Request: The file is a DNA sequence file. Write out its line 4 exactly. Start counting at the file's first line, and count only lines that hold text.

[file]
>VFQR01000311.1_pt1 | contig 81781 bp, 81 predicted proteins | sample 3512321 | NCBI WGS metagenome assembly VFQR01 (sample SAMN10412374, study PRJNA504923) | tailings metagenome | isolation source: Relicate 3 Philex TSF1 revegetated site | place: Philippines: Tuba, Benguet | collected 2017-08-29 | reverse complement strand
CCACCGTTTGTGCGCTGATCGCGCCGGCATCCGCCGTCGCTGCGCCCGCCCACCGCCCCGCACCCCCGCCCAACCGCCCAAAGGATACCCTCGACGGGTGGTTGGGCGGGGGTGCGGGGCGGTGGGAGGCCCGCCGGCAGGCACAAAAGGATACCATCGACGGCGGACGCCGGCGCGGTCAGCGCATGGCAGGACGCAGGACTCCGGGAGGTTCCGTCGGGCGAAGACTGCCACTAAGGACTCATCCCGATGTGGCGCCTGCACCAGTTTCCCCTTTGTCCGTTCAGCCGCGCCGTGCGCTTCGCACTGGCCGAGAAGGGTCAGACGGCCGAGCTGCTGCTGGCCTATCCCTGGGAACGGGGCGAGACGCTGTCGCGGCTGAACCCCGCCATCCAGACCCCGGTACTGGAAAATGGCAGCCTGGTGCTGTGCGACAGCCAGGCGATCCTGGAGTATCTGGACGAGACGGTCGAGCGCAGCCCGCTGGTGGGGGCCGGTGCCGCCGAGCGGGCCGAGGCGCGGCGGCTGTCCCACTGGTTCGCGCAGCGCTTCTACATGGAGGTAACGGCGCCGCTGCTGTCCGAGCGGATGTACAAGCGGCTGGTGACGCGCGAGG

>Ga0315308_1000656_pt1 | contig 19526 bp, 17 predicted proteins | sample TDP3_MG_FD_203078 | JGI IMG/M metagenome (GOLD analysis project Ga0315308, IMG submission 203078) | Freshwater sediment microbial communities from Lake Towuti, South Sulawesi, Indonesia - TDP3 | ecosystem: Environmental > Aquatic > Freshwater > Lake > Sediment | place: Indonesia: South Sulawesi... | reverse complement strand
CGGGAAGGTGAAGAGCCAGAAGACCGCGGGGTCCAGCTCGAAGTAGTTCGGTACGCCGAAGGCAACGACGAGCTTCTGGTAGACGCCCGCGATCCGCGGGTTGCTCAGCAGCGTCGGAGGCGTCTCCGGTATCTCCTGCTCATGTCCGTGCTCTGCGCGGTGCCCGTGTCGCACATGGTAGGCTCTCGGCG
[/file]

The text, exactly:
CGGGAAGGTGAAGAGCCAGAAGACCGCGGGGTCCAGCTCGAAGTAGTTCGGTACGCCGAAGGCAACGACGAGCTTCTGGTAGACGCCCGCGATCCGCGGGTTGCTCAGCAGCGTCGGAGGCGTCTCCGGTATCTCCTGCTCATGTCCGTGCTCTGCGCGGTGCCCGTGTCGCACATGGTAGGCTCTCGGCG